Australian government releases report into Manus violence
The Australian government has released a report into fatal violence at its Manus Island detention centre, but it's been promptly rejected by some.
An Australian government report into fatal violence at the Manus Island asylum seeker detention centre in Papua New Guinea, has identified anger and frustration at Australia's resettlement plans as the reason for the violent protests.
But as Jamie Tahana reports, it has not been well received by some, with critics labelling it a whitewash that tries to exonerate the government of its responsibility.
The former secretary of the Attorney-General's office, Robert Cornall was commissioned by Immigration Minister Scott Morrison to "find out what happened" after two nights of clashes in February that injured dozens of asylum seekers and killed 23-year-old Reza Barati. In releasing the report on Monday Mr Morrison says asylum seekers were angry and frustrated at the government's resettlement plans and blamed rumours that had spread around the camp.
SCOTT MORRISON: There was a buildup of events that began particularly around Australia Day where there was an expectation based on rumour that there was supposed to be some form of amnesty that would take place on Australia Day. There reports were obviously false and had no basis to them whatsoever.
The report says a meeting was held about asylum seekers' claims on the 16th of February, where they were told Australia's plans weren't changing. After hearing this, some asylum seekers to began to protest violently. Guards employed by the camp's then security firm, G4S, entered the centre at this point and caused physical injuries and damaged property.
The report alleges one asylum seeker had his neck slashed from behind by a PNG national G4S guard. Eight asylum seekers were arrested and charged by police as a result of the Sunday protest, but the report does not say whether the G4S guard was charged.On Monday, they protested again, damaging property and breaching the walls of one of the compounds, after which the PNG police mobile squad charged into the centre, firing tear gas and live rounds.The report says PNG nationals, expatriates and police dragged some asylum seekers outside to beat them. It was on this night that Mr Barati was killed and dozens of others were seriously wounded.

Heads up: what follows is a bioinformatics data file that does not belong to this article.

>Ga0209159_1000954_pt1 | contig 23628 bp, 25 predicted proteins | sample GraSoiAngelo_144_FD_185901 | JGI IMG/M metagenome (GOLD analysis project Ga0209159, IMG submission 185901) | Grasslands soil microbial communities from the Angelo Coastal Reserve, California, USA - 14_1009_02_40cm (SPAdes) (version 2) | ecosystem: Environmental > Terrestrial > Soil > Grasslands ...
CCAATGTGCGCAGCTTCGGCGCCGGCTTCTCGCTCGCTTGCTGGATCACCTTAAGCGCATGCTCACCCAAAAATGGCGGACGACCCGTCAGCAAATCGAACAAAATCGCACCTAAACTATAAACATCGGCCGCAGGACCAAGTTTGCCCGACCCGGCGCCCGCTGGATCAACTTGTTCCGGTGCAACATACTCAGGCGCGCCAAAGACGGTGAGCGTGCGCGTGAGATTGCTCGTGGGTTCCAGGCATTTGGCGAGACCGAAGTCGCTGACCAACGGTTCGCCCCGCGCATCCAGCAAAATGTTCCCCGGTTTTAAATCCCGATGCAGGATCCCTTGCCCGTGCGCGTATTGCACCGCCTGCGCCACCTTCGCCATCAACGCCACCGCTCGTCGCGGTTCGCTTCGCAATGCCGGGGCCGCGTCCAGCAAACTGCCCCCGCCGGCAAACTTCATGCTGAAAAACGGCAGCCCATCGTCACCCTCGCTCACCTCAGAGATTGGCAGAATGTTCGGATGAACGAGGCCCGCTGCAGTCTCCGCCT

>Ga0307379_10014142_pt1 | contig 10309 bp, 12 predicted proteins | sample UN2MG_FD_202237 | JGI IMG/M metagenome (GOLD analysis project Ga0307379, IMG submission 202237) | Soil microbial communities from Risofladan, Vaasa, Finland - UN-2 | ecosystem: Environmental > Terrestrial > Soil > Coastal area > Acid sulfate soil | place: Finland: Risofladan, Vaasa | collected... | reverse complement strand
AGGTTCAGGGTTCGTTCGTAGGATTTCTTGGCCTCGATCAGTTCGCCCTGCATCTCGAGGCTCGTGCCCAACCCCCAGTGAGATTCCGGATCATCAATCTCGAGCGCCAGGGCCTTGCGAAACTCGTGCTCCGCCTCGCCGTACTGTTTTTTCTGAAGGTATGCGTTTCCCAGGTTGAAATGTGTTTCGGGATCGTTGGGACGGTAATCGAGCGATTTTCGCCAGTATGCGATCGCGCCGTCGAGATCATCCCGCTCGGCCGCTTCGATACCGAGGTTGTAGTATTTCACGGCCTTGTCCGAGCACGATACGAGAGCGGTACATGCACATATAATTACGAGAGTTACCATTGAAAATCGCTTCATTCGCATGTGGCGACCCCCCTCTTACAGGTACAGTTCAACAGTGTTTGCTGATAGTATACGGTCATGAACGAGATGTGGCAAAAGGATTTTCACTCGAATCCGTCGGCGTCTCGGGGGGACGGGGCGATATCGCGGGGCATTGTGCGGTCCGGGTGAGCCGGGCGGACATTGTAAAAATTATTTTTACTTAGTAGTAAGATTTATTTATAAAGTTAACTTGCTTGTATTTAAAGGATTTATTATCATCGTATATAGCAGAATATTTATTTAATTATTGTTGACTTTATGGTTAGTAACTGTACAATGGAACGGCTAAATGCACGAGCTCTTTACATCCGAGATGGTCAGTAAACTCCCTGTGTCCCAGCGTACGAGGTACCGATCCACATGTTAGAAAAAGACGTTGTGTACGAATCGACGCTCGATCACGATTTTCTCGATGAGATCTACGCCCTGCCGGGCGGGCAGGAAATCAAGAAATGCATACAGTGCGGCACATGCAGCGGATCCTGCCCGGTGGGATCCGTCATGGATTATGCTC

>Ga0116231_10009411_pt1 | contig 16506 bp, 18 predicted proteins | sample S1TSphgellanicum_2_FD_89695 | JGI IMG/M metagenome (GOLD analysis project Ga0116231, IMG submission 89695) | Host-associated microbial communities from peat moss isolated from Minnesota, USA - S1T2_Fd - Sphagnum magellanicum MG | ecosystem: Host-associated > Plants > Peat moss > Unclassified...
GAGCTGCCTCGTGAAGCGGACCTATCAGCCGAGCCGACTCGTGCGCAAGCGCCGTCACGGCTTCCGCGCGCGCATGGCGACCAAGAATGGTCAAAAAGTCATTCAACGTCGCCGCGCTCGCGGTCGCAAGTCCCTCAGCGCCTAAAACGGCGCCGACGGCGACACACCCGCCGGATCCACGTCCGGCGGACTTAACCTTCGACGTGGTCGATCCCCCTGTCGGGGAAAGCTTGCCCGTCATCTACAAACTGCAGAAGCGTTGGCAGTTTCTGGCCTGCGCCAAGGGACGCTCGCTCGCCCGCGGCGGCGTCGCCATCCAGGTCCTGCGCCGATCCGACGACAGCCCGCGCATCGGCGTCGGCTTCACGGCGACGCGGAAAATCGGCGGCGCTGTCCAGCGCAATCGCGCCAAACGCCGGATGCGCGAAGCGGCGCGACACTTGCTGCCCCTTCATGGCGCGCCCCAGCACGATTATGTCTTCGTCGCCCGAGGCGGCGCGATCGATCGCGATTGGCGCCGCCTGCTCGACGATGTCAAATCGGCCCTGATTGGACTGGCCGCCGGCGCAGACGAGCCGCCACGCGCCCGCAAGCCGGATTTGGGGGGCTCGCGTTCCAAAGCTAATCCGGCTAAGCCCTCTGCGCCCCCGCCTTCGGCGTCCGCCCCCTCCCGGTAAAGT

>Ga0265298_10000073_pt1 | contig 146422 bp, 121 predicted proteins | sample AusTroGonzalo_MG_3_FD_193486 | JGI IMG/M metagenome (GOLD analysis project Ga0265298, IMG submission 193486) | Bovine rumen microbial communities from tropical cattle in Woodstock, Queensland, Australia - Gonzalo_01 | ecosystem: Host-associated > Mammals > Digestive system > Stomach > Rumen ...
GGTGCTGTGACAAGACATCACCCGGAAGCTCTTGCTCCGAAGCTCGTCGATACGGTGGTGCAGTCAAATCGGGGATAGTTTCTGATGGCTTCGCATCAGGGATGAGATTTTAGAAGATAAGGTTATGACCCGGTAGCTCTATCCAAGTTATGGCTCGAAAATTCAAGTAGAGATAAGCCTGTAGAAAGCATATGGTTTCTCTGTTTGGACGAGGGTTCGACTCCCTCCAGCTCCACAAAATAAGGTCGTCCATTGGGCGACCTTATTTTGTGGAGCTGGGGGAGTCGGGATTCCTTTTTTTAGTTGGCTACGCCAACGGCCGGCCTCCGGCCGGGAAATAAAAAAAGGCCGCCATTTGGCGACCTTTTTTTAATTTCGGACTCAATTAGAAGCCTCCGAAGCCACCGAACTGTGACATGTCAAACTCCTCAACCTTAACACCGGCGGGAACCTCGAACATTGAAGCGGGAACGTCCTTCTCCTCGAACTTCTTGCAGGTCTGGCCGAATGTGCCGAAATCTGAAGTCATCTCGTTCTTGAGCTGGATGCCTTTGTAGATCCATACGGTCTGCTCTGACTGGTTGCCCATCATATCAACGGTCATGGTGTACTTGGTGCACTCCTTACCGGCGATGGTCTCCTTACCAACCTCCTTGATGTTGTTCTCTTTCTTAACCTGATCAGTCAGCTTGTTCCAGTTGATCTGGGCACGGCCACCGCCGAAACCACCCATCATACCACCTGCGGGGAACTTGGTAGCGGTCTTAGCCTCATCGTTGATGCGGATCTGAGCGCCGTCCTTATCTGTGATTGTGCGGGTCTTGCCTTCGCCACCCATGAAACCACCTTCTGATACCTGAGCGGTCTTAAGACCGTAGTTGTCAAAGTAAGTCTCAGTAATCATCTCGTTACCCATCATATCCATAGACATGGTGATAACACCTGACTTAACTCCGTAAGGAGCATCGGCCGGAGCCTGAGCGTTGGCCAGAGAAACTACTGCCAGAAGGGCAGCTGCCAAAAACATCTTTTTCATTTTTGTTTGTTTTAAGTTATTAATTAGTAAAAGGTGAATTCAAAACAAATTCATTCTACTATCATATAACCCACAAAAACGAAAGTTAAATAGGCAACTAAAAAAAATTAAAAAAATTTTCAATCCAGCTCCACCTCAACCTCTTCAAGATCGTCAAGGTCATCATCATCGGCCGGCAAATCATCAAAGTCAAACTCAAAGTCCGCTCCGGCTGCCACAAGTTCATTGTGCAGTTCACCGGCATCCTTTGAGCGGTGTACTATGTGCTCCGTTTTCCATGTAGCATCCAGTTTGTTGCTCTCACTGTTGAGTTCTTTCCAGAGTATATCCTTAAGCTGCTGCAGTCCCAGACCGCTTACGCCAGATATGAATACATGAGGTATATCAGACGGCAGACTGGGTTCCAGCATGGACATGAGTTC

Scott Morrison says a worker at the centre, employed by the Salvation Army, led the attack on Mr Barati.
In a statement, The Salvation Army says it's inappropriate to comment while PNG police are still investigating the allegations, but it did acknowledge the report's findings.
At the time of the alleged incident all Salvation Army personnel had been formally evacuated from the centre in accordance with security protocols. The Salvation Army condemns any such behaviour and to the extent that any criminal actions as alleged are ultimately found by the PNG authorities to have occurred, they were not done with the knowledge or authority of the Salvation Army.
However, Scott Morrison says none of this would have happened and Mr Barati would still be alive if the asylum seekers had not started the protests.
SCOTT MORRISON: There was organised protest activity and I think there was intelligence suggesting there would be a violent confrontation potentially involving weapons and threats to individuals, now that is the context of the state of the security organisations that were involved that night. So there would have been no incident that night had there been no protests, I think that's clear to say.
But the Immigration spokesperson for the Australian Green Party, Senator Sarah Hanson-Young, says this is a clear instance of Scott Morrison victim-blaming, in attempt to divert blame from himself.
SARAH HANSON-YOUNG: This young man brutally beaten to death inside an immigration detention centre, at the hands of people employed and paid for by the Australian Government, and all we get from Minister Morrison is pointing the finger of blame at everybody but himself and his own department.
The report makes 13 recommendations, many relating to management at the centre, and how better to respond should another incident occur. But it also recommends improving the relationship between the new security and welfare contractor, Transfield Services and the asylum seekers, as well as better communication and welfare.
All of the recommendations have been accepted by Canberra, which has replaced fencing and installed more CCTV cameras, among other security measures. But a spokesperson for the refugee action coalition, Ian Rintoul, says it's a whitewash that ignores the actions of security guards and PNG police, instead blaming asylum seekers.
IAN RINTOUL: It ends up with a finding that the threat, in terms of security, is with the asylum seekers. All the recommendations and all the concerns is to increase the size of the fences, to put cameras in place in order to suppress protest and suppress what they see as a threat coming from the asylum seekers. Ultimately the report says nothing about where the real threat on Manus Island lies and that's with the security staff.
The report and witness statements from the review have been handed over to PNG police for investigation, but Ian Rintoul says this puts asylum seekers in danger of reprisal attacks from the police.
To embed this content on your own webpage, cut and paste the following: